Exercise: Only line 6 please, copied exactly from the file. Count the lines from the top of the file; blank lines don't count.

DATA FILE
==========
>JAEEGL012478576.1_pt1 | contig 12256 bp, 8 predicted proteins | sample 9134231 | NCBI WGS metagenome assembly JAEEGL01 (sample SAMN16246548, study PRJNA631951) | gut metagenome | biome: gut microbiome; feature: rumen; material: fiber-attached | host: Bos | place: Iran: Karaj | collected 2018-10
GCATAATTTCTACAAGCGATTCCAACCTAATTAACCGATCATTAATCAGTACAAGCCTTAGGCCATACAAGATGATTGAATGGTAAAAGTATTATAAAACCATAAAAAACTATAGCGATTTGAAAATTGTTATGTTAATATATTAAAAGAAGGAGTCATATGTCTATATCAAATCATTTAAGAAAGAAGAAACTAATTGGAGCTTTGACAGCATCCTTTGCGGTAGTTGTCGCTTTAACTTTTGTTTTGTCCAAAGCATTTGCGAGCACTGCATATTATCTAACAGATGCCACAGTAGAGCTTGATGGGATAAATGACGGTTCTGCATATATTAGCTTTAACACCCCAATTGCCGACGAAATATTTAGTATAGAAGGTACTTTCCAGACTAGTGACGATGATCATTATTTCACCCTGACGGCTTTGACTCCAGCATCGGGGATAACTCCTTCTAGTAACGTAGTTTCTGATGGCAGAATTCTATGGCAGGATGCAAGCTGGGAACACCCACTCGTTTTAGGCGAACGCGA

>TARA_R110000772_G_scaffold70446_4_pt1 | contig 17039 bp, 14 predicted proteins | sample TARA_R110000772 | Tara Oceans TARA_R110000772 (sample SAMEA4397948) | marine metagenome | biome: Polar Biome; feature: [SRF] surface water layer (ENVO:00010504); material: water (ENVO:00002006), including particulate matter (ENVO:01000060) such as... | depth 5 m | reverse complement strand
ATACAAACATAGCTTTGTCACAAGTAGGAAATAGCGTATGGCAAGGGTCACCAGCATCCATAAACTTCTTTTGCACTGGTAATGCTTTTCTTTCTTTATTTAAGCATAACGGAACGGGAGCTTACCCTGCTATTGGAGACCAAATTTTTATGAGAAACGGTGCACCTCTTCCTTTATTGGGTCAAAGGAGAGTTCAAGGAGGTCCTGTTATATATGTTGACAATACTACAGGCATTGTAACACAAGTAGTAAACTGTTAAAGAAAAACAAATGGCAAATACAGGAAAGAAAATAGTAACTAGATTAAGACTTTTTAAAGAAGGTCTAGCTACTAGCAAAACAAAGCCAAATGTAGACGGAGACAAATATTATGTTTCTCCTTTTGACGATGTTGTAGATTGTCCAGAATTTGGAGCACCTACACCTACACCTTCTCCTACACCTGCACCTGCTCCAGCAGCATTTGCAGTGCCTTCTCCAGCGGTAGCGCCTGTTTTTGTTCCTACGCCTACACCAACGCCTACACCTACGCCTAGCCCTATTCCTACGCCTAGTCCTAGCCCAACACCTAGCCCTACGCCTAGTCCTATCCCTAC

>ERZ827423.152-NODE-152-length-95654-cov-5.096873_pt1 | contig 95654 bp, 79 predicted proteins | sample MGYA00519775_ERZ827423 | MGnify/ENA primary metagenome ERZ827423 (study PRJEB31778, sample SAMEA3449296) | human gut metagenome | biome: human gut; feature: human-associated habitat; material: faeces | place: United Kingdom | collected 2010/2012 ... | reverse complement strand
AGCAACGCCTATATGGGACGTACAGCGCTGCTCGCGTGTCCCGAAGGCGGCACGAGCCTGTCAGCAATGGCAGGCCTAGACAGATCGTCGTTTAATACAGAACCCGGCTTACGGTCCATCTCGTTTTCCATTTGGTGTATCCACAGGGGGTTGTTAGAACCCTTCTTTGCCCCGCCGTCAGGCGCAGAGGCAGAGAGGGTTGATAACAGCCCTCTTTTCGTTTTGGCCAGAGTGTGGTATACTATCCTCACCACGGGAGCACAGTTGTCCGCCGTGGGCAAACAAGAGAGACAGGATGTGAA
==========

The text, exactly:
AGCAACGCCTATATGGGACGTACAGCGCTGCTCGCGTGTCCCGAAGGCGGCACGAGCCTGTCAGCAATGGCAGGCCTAGACAGATCGTCGTTTAATACAGAACCCGGCTTACGGTCCATCTCGTTTTCCATTTGGTGTATCCACAGGGGGTTGTTAGAACCCTTCTTTGCCCCGCCGTCAGGCGCAGAGGCAGAGAGGGTTGATAACAGCCCTCTTTTCGTTTTGGCCAGAGTGTGGTATACTATCCTCACCACGGGAGCACAGTTGTCCGCCGTGGGCAAACAAGAGAGACAGGATGTGAA